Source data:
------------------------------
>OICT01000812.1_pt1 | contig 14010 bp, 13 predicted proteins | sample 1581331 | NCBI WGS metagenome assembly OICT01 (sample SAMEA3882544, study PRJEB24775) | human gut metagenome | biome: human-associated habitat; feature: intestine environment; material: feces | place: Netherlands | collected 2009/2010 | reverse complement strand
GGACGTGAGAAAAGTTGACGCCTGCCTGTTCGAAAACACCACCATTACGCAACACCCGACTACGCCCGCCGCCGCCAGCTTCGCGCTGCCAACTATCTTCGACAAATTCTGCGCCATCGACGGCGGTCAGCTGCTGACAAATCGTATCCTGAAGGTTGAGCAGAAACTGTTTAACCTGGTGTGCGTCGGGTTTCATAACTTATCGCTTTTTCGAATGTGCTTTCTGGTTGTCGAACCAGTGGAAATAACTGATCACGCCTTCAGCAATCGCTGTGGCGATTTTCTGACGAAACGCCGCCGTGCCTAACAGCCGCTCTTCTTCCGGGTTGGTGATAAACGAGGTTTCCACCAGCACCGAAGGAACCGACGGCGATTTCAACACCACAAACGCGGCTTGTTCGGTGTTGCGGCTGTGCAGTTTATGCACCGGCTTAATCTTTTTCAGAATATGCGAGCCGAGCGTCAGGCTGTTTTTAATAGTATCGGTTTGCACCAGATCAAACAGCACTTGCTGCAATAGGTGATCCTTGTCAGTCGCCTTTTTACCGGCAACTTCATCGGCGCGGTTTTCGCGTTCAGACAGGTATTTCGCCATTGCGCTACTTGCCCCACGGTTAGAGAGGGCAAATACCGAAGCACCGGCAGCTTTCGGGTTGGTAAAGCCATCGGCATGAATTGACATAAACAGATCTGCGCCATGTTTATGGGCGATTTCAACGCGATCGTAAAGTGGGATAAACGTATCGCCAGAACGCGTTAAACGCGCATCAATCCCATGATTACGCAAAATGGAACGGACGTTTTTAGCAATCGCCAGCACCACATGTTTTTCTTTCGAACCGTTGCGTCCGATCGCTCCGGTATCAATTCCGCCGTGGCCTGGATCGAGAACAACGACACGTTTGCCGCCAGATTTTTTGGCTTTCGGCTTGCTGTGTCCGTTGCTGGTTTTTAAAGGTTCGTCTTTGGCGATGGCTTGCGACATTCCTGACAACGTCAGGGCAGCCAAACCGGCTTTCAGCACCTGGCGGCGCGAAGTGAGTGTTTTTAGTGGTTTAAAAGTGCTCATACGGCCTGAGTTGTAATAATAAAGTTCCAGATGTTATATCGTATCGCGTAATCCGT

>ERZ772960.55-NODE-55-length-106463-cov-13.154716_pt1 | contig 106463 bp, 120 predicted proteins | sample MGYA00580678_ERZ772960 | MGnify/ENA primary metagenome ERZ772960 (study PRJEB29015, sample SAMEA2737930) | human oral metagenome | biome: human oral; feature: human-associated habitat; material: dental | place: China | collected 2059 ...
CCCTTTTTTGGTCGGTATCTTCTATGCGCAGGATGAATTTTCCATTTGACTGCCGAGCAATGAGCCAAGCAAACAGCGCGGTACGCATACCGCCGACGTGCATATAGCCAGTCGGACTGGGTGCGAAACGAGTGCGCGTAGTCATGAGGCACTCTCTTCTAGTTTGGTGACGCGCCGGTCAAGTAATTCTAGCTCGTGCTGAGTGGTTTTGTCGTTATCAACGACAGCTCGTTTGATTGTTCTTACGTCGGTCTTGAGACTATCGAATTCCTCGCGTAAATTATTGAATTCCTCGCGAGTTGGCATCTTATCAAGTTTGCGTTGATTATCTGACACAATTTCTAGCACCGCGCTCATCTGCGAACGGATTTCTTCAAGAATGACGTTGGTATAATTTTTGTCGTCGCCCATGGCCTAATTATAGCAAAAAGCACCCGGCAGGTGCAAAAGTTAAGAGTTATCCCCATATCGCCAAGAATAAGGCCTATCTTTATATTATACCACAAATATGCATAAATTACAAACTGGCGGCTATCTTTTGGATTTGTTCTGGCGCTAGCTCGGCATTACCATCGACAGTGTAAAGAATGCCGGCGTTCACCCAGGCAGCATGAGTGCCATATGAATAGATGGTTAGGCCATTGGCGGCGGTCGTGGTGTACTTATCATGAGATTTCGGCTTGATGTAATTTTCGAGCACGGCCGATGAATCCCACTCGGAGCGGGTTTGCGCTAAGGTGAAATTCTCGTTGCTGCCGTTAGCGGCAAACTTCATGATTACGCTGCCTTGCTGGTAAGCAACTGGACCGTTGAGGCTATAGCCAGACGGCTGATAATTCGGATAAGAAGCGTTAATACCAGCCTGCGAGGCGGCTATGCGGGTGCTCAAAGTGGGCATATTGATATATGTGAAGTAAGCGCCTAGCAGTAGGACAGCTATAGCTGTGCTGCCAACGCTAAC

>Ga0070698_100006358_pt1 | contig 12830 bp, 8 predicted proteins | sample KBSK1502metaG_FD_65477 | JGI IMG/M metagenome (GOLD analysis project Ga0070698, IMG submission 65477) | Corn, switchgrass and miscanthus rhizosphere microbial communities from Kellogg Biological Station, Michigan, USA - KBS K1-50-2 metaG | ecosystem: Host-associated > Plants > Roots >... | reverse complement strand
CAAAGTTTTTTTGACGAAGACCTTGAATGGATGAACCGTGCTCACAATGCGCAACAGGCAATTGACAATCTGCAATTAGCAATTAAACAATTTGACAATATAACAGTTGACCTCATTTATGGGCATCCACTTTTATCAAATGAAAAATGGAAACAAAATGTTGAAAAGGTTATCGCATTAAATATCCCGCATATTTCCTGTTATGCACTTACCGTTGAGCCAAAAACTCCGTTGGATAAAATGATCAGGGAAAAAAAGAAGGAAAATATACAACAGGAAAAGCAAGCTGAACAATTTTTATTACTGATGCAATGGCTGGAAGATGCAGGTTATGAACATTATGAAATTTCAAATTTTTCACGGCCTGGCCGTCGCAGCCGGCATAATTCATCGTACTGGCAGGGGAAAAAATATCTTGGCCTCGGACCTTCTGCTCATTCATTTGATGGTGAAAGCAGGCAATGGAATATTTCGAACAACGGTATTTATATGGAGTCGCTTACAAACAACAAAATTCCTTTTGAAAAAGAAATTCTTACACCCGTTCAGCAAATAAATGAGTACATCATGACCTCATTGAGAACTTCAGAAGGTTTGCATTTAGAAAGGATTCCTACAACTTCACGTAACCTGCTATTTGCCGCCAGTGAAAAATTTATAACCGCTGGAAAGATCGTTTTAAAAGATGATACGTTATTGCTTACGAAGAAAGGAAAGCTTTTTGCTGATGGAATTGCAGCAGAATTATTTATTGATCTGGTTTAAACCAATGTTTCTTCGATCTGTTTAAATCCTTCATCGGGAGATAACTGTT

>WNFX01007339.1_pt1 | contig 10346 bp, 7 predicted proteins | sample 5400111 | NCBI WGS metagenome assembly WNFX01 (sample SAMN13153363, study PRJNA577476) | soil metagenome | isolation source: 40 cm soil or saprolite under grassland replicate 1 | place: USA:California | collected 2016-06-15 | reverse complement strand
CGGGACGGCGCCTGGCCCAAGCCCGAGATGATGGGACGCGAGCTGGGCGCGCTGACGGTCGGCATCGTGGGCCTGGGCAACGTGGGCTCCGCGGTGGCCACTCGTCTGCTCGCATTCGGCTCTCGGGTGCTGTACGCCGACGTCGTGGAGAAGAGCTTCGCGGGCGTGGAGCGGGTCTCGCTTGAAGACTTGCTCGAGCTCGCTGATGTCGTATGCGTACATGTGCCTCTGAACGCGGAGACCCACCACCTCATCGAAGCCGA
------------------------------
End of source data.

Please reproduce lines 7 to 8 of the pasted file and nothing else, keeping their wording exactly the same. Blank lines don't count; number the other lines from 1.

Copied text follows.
>WNFX01007339.1_pt1 | contig 10346 bp, 7 predicted proteins | sample 5400111 | NCBI WGS metagenome assembly WNFX01 (sample SAMN13153363, study PRJNA577476) | soil metagenome | isolation source: 40 cm soil or saprolite under grassland replicate 1 | place: USA:California | collected 2016-06-15 | reverse complement strand
CGGGACGGCGCCTGGCCCAAGCCCGAGATGATGGGACGCGAGCTGGGCGCGCTGACGGTCGGCATCGTGGGCCTGGGCAACGTGGGCTCCGCGGTGGCCACTCGTCTGCTCGCATTCGGCTCTCGGGTGCTGTACGCCGACGTCGTGGAGAAGAGCTTCGCGGGCGTGGAGCGGGTCTCGCTTGAAGACTTGCTCGAGCTCGCTGATGTCGTATGCGTACATGTGCCTCTGAACGCGGAGACCCACCACCTCATCGAAGCCGA